The iPhone wasn’t the device to get me interested in photography. I’d always had a passing interest in being able to take pictures wherever I was, and I purchased the Sony Ericsson K750i for exactly that reason. It had a 2 Megapixel camera with auto-focus, and it was really freeing to be able to whip out a camera without dealing with any extra bulk.
The iPhone 3GS, iPhone 4S, iPhone 5S, and the 6S Plus served me well, and carried on in the tradition of the K750i. They were my everyday cameras and I snapped shots simply to preserve memories, and also to try and take some beautiful pictures. Every iPhone upgrade made strides towards higher overall image quality, and better low-light performance. Alongside the speed improvements, imaging was the biggest reasons I’d shell out for a new iPhone every two years.
I’d say that daytime picture quality was already quite good, even with the 3GS. However, low light photography has always been a challenge on smartphones, due to their tiny sensor sizes. It’s just hard to take a high ISO shot without it being extremely grainy. Every time I got a new iPhone, I’d take out at night and test it in tough conditions. Dimly lit bars, and tricky night-time street shots that were lit by just one lamppost.
However, as I learned in March of 2015 with my purchase of the Sony A6000, there are definitely strong arguments for bringing a dedicated camera around. With a fast lens and an APS-C sensor, I’m able to get the low light shots I’ve wanted to take for years. I’m also able to get more dramatic shallow depth of field shots, which is what most people think of when they talk about a “DSLR look”.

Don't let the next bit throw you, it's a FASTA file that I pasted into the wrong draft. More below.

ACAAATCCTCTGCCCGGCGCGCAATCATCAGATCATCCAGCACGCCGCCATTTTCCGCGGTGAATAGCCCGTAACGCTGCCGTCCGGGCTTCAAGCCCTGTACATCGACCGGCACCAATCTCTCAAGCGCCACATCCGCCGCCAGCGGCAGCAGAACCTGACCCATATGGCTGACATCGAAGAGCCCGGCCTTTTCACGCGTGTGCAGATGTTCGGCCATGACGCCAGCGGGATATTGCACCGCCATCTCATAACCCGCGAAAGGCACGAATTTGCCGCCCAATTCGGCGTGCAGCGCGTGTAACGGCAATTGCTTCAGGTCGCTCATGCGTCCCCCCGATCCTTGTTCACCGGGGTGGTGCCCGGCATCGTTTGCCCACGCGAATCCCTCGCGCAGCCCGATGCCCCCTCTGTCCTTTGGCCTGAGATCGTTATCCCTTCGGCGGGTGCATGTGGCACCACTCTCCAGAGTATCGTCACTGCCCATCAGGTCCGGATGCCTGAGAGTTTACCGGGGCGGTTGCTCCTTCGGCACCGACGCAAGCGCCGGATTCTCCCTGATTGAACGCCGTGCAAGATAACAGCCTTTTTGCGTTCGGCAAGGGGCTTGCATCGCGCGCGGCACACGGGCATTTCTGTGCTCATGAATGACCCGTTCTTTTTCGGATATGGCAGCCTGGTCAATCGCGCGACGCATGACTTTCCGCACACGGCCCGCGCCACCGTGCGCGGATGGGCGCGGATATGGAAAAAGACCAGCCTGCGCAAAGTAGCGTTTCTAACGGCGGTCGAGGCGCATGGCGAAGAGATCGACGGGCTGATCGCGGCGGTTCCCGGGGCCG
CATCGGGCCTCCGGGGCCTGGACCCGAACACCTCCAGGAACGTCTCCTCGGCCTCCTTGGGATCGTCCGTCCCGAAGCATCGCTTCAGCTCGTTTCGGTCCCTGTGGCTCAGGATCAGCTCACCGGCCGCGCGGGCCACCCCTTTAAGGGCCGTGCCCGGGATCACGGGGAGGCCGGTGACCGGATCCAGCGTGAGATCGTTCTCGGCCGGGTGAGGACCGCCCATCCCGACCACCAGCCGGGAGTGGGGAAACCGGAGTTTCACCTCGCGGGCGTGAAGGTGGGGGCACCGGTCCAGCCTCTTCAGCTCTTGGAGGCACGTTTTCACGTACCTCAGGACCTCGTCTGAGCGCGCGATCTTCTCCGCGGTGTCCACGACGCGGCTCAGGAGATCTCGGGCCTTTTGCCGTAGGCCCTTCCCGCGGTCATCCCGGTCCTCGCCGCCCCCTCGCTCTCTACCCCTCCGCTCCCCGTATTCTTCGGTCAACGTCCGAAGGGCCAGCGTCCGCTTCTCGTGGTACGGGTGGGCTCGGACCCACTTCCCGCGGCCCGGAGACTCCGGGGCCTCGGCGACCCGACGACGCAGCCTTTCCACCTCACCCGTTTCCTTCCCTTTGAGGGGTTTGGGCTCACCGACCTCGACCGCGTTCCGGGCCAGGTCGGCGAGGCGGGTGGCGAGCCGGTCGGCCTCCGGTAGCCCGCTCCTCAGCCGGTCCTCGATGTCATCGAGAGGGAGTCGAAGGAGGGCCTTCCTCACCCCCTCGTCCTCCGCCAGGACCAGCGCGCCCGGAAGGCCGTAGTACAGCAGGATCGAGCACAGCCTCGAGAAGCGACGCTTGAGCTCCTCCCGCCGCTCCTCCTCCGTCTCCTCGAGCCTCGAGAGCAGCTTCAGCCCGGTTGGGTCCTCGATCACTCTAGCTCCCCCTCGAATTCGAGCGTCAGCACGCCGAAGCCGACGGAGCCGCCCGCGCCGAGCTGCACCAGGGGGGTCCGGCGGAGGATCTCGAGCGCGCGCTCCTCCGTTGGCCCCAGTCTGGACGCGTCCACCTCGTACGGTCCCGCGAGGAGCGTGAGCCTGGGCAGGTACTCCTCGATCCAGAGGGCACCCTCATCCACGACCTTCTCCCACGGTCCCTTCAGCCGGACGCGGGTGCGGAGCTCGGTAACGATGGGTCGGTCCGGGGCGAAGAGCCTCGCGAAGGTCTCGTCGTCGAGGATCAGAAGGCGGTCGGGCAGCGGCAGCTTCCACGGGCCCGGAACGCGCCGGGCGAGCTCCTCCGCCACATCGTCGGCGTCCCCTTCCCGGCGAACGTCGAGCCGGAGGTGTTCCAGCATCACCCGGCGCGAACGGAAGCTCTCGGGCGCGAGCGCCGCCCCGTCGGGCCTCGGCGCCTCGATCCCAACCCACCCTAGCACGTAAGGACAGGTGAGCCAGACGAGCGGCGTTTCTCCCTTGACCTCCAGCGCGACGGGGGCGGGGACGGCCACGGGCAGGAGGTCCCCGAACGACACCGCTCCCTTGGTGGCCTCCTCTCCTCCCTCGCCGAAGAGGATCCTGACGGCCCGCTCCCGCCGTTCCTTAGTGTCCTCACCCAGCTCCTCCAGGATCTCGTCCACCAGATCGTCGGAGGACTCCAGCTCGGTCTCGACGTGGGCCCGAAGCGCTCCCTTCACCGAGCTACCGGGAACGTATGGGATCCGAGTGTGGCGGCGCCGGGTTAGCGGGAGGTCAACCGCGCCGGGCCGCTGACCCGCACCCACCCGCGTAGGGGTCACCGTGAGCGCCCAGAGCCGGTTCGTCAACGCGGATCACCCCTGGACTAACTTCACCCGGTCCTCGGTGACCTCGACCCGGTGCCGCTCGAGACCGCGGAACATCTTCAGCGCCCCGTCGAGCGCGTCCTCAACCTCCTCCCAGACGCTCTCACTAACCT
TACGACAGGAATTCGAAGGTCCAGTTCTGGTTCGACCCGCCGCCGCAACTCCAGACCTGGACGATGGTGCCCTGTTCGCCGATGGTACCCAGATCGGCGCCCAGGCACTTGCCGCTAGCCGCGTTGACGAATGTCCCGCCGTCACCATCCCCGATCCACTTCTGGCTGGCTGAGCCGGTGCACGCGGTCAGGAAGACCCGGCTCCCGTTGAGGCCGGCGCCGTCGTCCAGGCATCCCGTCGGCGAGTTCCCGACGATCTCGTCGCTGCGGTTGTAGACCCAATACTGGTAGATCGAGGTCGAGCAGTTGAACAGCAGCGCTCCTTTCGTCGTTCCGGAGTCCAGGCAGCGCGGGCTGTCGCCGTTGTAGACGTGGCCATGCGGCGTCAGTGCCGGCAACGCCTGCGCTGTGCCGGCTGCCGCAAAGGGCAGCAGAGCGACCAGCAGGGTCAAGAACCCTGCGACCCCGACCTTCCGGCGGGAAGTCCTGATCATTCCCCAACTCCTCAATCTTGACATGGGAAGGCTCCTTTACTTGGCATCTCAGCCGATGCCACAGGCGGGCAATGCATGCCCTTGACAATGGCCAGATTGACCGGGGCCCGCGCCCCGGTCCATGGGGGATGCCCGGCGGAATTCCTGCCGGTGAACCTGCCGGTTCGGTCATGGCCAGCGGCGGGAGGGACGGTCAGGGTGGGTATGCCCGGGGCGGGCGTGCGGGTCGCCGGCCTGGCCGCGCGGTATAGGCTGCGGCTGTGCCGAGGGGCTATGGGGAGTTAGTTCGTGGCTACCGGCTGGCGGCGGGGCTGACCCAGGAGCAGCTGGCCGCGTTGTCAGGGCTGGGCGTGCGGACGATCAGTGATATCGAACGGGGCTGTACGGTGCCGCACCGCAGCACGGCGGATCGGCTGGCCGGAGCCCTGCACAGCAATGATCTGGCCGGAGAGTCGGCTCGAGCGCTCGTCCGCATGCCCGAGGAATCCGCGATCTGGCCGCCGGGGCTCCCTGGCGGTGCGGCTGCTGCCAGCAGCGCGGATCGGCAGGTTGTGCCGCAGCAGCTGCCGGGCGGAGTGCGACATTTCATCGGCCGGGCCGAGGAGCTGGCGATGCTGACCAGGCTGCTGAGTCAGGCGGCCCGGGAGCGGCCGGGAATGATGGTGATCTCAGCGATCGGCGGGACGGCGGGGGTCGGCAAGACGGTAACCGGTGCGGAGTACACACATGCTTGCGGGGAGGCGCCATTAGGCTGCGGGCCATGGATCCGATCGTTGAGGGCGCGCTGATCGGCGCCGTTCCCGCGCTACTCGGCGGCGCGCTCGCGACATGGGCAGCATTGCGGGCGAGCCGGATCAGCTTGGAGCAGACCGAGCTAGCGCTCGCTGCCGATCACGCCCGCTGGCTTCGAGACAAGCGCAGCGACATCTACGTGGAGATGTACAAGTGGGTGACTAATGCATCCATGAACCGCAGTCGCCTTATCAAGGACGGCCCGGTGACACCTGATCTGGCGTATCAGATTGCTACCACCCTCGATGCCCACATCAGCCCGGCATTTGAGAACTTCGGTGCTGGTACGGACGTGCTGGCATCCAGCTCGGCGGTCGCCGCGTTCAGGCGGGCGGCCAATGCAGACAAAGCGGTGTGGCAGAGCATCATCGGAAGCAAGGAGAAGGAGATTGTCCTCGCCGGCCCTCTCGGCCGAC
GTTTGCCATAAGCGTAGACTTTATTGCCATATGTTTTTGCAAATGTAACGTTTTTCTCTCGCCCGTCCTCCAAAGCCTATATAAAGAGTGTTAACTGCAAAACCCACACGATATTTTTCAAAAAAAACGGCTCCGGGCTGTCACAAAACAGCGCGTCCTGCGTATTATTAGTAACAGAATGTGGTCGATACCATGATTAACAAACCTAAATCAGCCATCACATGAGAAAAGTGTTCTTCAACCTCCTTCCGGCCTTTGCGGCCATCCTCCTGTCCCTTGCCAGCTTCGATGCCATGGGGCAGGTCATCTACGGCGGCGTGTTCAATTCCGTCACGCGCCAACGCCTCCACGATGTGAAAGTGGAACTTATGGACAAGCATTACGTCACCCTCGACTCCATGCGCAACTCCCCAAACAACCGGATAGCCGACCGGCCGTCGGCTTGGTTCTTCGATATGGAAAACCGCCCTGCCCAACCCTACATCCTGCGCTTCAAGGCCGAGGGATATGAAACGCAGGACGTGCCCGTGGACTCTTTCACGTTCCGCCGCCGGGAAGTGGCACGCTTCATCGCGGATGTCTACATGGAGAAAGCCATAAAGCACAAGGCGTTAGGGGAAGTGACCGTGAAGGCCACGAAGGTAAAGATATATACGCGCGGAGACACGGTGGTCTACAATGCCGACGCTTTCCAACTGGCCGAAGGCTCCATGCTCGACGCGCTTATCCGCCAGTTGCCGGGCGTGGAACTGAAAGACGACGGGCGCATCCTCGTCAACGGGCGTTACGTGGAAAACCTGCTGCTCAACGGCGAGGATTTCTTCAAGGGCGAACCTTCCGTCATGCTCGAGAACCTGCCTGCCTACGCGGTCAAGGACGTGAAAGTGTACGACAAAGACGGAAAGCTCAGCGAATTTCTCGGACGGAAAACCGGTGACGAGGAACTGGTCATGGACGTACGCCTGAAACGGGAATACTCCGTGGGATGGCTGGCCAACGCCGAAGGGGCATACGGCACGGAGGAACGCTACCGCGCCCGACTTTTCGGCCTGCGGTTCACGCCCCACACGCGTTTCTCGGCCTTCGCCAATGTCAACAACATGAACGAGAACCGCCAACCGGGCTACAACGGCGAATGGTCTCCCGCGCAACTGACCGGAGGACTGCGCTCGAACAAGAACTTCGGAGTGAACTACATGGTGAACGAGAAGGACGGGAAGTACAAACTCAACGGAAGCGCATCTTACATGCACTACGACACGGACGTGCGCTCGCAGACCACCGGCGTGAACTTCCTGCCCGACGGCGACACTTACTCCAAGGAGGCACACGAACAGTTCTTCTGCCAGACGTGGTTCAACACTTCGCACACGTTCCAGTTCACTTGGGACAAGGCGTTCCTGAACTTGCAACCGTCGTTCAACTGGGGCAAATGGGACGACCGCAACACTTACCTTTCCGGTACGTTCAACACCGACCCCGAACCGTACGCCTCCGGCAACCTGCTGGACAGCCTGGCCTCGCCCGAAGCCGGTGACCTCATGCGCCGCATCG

However, that’s not to say that the iPhone isn’t a useful camera to me anymore. It’s still a great macro camera, with a focusing distance of around 10cm. Without a dedicated macro lens, my iPhone still takes better close-up shots of products and flowers than my Sony or Fuji cameras. Then there’s the stabilized video and time lapse modes. Putting a time lapse together on my Fuji X-Pro 2 requires a tripod or a stabilized lens, and then a lot of post production to put something cool together. With my iPhone 6S Plus and its built-in optical image stabilization, all I need to do is switch to the Time Lapse mode and press a button. The results are stunning:
I do feel like I’m under-utilizing the iPhone hardware by not using it as a main camera, especially since it is such a capable machine. But this change in the iPhone’s role is changing how I see the device.
I’m approaching a year of ownership with the 6S Plus, and for once, the prospect of a new iPhone camera doesn’t really excite me much. I upgrade every two years for speed and camera boosts, but I could see myself breaking that cycle with the 6S Plus, and holding onto it for three years. This would increaseÂ the value of my investment in smartphones, since I buy my iPhones unlocked at full price. I don’t think I’ll necessarily save more money over time because that iPhone money will just turn into a lens budget, but I’m surprised at how differently I view my phone now that it isn’t my main camera.